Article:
Written by Jay McConnery
Photos by Mike Bouchard
Bluesfest opened its reconfigured doors to a colossal crowd this evening, and people were out in droves to check out the music and enjoy some amazing July weather. Much like the first day of school, the first day of Bluesfest allows one to quickly get reacquainted with friends you've missed, check out some new faces, smells and tastes, and digest some of the changes that will be effecting your experience this year.. and there have been some very noteworthy adjustments to the festival's layout; This year, the two mainstages are essentially side by each, on the Parkway side of the property. This reconfiguration allows a much roomier MBNA mainstage experience, but also creates a bit of a bleedy sound factor for those that prefer the smaller stages tucked far away by the river, although some baffling has been erected by the Hard Rock stage- and it looks a little bit like a 2 levelled porta-pottie condo, but in actual fact, it is this year's Leamy Lake Casino experience area. There are fewer entrances, less bicycle parking (west end parkway?? hello?!!), bigger beer tents and a prominant, giant tented merchandise area that one can only assume formerly housed the "Comedy Tent" last year. I think this is a better use for it although the vendors might not enjoy being stuck inside for 2 weeks.. All in all, my first reaction was that producers are approaching the festival with bottom line in mind perhaps a little bit more than usual, and a nudge in the direction of consumerism.
Tonight, starting out a little dis-oriented, we entered to the distant crowdpleasing sounds of Edward Sharpe and the Magnetic Zeros- unoffensive to my ears, it was a fine soundtrack to while away a few moments waiting for the Flaming Lips. I have seen the Lips about 4 times in the last 10 years and they have never failed to leave me with a strong feeling. Usually, it has been a feeling of appreciation for their showmanship and video imagery, crafted songs and energetic performances, other times, confusion or downright speechlessness.. This year, it was kind of just 'meh'. It felt as if we were given a less inspired, shorter version of last year's performance. They played slowed down stretched out versions of Yoshimi, and Do you Realize (again)- and although these songs are beautiful, and the new arrangements are interesting in a stripped down way, most fans would prefer they dip (a bit!) into their catalogue of great records and sugary pop songs, instead of spending 20 minutes (of their 55 minute set) on these re-worked tunes and the vast majority of the set on material from their last two records. I like their heavy side, but they have so many great songs.. why not play a couple more of them?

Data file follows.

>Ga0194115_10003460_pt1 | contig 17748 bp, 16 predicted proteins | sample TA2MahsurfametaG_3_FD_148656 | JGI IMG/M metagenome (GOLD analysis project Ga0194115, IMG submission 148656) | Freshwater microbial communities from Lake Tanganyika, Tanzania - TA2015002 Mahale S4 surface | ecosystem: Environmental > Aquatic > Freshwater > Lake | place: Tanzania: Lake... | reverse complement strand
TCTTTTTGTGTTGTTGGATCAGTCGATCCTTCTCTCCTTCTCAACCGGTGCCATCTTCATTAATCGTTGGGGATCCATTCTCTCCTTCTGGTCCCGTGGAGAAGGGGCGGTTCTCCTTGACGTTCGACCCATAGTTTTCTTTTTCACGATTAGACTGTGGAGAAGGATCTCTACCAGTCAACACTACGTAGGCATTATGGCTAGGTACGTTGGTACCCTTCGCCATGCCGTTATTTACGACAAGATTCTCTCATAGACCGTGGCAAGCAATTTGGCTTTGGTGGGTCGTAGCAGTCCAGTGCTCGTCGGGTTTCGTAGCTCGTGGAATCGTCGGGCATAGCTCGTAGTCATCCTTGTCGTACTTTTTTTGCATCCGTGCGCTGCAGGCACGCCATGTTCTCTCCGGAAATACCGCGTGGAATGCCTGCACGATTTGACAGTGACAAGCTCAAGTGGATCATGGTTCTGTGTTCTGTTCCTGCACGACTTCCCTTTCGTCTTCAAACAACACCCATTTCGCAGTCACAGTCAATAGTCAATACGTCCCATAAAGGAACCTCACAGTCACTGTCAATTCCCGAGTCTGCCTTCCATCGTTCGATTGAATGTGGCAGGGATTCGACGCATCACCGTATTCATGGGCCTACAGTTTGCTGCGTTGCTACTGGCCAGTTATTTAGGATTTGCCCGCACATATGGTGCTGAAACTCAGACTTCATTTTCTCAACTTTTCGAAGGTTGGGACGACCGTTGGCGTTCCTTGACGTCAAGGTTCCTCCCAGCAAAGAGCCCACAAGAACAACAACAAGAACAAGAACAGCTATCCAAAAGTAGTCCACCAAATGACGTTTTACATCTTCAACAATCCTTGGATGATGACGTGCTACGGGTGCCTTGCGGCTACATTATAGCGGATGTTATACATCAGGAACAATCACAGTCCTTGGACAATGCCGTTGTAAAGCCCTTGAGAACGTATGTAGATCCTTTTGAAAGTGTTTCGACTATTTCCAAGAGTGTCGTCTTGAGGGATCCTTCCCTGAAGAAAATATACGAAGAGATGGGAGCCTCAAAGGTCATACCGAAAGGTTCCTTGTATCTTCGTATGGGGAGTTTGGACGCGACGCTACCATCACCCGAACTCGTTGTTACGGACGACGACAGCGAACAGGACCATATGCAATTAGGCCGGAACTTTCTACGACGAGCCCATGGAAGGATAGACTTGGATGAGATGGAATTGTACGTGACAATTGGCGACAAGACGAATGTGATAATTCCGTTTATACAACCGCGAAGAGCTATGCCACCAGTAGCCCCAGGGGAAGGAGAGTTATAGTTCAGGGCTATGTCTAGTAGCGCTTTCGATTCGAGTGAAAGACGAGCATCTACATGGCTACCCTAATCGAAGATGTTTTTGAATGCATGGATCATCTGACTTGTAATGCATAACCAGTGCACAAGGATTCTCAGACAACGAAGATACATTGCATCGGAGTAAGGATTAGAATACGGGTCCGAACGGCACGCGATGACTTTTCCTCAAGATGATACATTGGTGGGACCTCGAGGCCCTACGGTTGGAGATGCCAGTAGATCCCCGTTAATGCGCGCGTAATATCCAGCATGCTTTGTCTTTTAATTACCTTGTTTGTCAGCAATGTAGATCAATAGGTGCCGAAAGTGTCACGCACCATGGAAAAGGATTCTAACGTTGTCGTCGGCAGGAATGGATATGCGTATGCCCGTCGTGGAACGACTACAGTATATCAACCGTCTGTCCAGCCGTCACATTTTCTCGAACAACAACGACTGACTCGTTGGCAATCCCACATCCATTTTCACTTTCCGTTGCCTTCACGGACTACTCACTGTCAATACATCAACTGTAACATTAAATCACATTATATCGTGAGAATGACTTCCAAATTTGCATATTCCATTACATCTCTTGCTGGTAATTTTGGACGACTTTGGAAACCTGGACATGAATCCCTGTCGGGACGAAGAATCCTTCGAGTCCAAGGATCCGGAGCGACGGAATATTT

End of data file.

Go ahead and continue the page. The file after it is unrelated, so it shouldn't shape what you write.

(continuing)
After catching the entire Lips set, we watched about 20 minutes of SoundGarden- who were headlining the MBNA stage. They were loud and distorty, and sounded very much like the band we all remember from the grunge heyday of the early 90s.. probably because all the original members were onstage, and the only additions to the group were the extra 40 or so pounds on the bass player. Kidding aside, I was happy to hear some cuts from BadMotorFinger, (I think that was the first compact disc I purchased in grade 9) and Superunknown. They are an Internationally popular with a very recognizable sound, and that is a huge acheivement. However, I was always a little more of a Nirvana or Pearl Jam guy, so we skipped over to the Subway stage to see headliners Tegan and Sarah. It was like listening to a beautiful red transistor radio... no, actually, more like a haunting, dark haired, lez-sister radio, tuned into some catchy and familiar tunes, drifting from the stage through the happy river-side crowd. Their band was top notch and the subtleness of their arrangements kept me interested much longer than I expected. I have never felt the urge previously, but maybe I will investigate their music a little more. I thought their harmonies might've been a little more soaring, but the sound is always a factor on first nights which may have been the problem. I actually found most of the stages to be a little loud or tinny, or in the case of Bootsy Collins- both loud and tinny!
Bootsy Collins, though, definitely brought the funk, with a huge kick-ass band that crowded onto the Hardrock stage, featuring Bernie Worrell and former members of Parliament and P-Funk. They kept the crowd moving for the first half of the set with classics like Flash Light and Bop Gun played at high intensity, and then suddenly, left some of us a little confused with his slowed down number about making love in motels, I think he said. Far be it from me to deny Bootsy his slow down, we left him to stroke and throttle his star-bass and zipped over the hill to check out a few minutes of Pablo Menendez and the Mezcla Cuban All-stars who were playing to a handful of dancers at the National Bank Stage.. Flanked by very well lit ATMS, the stage is back to it's original Black Sheep glory, although without the programming of Paul Symes, only time will tell if it can win our hearts back.